Since server 202 has a relatively up-to-date representation of the mobile device URI values, the system can immediately determine which mobile devices are non-compliant and must be blocked (quarantined) or alerted to have an immediate management session when new back-end management policies are implemented. This optimization reduces potential load on the server because devices that are already compliant are not usurping server resources to have a session when not needed.
./Vendor/MSFT/NodeMonitor/[x] (362, 364, 366, 368) provide the identity of the device management server account as registered with the client during the enrollment process to the management service. CacheVersion 372 is a parameter set by the device management server when the set of nodes or their expected values changes. This parameter is sent by the client CSP in the alert message used to initiate a management session. Nodes 374 identify as ./Vendor/MSFT/NodeMonitor/[x]/Nodes the root node for cached nodes.
./Vendor/MSFT/NodeMonitor/[x]/Nodes/[x] (376) identifies a node named [x] as specified by the server for storing information about each node. NodeURI 378 includes a complete device management node URI. The URI may specify either an interior or leaf node. Finally, ExpectedValue 382 includes a value for the node that the server expects to be on the device. When the CSP initiates a management session, it checks the expected value against the node's actual value.
The client 410 and server 420 both start with an empty cache (412 and 422). The client sends an initial alert for the first management session (Session ID 1) with the server and provides and initial cache version, which according to this example is an invalid version (CV0).
The management session, which may be facilitated using a mark-up language protocol, proceeds normally after this point. Tasks are queued from the management service database 430 and executed. Once all tasks have been executed the client cache is configured via the new NodeMonitor CSP (N1). When the server 420 receives a “success” message from the client 410, the server writes the server side cache such that it is identical to the clients (414 and 424). The results from all the tasks and caches (e.g. cache version CV1) are also written to the management service database 430 at this point. The final message is sent to the client closing the management session (Session ID 1).
On the next management session (Session ID 2), client 410 sends an initial alert with the valid cache version (CV1) and nodes that are invalidated on the client as a result to changes in that URI value. Server 420 then marks those nodes as invalid and if any tasks need the correct value, the server gets them from the client (426). Server 420 retrieves from client 410 any values not marked as valid in the server-side cache (e.g. N2). After all tasks have been executed, server 420 again writes to the client cache (418) and updates the server cache (428) in the management service database 430.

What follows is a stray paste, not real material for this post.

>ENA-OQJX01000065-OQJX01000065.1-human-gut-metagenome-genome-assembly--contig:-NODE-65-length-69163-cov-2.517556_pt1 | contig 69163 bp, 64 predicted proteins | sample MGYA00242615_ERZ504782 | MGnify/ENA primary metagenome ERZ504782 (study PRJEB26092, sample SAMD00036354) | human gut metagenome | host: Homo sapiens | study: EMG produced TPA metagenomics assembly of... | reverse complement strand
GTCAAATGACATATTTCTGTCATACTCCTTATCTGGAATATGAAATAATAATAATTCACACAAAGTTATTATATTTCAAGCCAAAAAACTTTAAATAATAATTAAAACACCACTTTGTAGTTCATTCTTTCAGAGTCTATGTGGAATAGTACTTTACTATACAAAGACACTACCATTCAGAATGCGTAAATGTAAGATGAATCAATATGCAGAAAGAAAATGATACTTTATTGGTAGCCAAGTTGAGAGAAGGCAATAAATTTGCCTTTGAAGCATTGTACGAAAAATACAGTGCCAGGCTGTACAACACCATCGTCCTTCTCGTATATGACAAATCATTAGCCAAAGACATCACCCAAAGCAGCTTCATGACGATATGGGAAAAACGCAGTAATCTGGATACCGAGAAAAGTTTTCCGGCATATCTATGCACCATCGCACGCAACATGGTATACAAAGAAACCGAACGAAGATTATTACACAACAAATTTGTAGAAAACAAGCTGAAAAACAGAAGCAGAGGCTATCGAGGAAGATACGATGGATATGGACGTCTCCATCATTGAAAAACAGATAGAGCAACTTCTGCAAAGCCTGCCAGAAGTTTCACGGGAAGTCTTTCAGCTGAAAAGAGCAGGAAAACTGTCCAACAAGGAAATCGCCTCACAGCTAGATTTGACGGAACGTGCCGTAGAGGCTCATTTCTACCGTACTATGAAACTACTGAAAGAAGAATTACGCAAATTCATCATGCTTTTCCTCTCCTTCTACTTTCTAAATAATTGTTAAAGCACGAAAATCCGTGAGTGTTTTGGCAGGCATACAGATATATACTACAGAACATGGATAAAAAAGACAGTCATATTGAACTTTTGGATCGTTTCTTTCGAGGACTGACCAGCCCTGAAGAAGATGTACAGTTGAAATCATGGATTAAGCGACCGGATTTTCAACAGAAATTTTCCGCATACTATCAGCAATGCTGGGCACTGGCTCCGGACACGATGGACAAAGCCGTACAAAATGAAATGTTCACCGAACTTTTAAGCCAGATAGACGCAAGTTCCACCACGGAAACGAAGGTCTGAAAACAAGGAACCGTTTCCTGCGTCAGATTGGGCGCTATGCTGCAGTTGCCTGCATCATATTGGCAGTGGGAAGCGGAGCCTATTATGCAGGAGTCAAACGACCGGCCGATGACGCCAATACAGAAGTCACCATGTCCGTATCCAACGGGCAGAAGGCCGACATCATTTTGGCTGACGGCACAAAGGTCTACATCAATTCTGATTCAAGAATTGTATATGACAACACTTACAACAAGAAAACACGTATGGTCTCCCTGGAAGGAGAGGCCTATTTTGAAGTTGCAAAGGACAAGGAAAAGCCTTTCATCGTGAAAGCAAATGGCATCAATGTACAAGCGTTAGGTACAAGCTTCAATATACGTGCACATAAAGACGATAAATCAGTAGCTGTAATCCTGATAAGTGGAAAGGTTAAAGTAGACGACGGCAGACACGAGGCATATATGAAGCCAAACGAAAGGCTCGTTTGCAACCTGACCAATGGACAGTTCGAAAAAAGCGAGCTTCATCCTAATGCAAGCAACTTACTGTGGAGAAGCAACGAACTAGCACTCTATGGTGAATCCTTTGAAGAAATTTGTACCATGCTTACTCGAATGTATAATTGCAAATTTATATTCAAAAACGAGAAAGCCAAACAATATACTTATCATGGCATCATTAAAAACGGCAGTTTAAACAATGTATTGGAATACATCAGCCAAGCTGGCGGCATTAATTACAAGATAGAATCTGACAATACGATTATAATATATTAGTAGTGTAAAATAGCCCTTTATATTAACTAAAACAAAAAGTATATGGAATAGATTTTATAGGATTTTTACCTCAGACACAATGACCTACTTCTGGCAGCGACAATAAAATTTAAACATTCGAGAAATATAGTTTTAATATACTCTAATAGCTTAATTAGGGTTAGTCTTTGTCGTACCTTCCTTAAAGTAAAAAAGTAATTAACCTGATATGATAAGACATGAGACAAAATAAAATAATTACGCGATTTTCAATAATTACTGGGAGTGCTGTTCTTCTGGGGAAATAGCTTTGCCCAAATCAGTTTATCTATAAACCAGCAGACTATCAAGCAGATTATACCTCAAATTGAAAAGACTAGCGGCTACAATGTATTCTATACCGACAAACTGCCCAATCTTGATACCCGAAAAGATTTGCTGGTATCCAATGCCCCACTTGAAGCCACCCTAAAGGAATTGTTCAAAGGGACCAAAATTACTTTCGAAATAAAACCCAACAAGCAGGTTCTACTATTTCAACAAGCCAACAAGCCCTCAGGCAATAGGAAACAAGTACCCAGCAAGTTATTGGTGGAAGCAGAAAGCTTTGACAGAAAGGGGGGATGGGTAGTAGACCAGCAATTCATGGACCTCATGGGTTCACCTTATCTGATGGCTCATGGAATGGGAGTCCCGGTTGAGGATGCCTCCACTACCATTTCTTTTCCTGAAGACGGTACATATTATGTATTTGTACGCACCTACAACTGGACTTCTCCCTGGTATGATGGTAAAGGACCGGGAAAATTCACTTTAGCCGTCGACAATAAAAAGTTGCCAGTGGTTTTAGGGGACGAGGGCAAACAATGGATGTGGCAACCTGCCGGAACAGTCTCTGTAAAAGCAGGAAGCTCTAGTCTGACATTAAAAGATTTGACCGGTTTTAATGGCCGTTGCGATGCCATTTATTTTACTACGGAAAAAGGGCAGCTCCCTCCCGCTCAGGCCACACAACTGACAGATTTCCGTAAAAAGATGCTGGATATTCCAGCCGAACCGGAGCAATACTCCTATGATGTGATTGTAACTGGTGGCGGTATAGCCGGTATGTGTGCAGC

While the example systems in
A system according to embodiments may comprise any topology of servers, clients, Internet service providers, and communication media. Also, the system may have a static or dynamic topology. The term “client” may refer to a client application or a client device (e.g. mobile device). While mobile device management system employing stateful cache layer synchronization may involve many more components, typical and relevant ones are discussed in conjunction with this figure.
Mobile devices 551 through 553 may participate in a managed system over one or more of the networks 540, 542, and 544 and be managed by management server(s) 554. While example mobile devices such as smart phones, PDAs, laptop or handheld computers, etc., have been used as illustrative examples, embodiments are not limited to those. As mentioned previously, mobile communication may be implemented in purely software form as well, such as a client application that can be executed on any computing device. Since such a client application may be installed and executed on other types of computing devices such as a smart automobile console or even a desktop computer, embodiments may be implemented in those devices and others using the principles described herein. Data associated with the system and mobile device configuration may be stored in one or more data stores such as data stores 559, which may be directly accessed by the servers and/or clients of the system or managed through a database server 558. The system may also employ additional servers for performing other specific tasks employing a number of protocols such as SIP, RTP, and the like. Mobile devices 551-553 provide platforms for client applications. Thus, users may access one or more communication systems using a client device or one or more client applications running on a client device.
Networks 540, 542, 544 may include a secure network such as an enterprise network or a cellular network, an unsecure network such as a wireless open network, or the Internet. Networks 540, 542, 544 provide communication between the nodes described herein. By way of example, and not limitation, Networks 540, 542, 544 may include wired media such as a wired network or direct-wired connection, and wireless media such as acoustic, RF, infrared and other wireless media.
Many other configurations of computing devices, applications, data sources, data distribution systems may be employed to implement stateful cache synchronization for mobile device management. Furthermore, the networked environments discussed in
Device management application 622 may be a separate application or an integral module of a management service executed remotely at a management server. Furthermore, the management tasks described herein may also be performed by the operating system itself. As discussed above, states of the management server and client are synchronized using the stateful cache layer 620 ensuring compliance of the computing device 600 with management policies at all times, reducing a burden of management sessions for repeated state updates and synchronizations, and enabling the management service to detect and take action on unauthorized configuration changes to computing device 600. This basic configuration is illustrated in
The computing device 600 may have additional features or functionality. For example, the computing device 600 may also include additional data storage devices (removable and/or non-removable) such as, for example, magnetic disks, optical disks, or tape. Such additional storage is illustrated in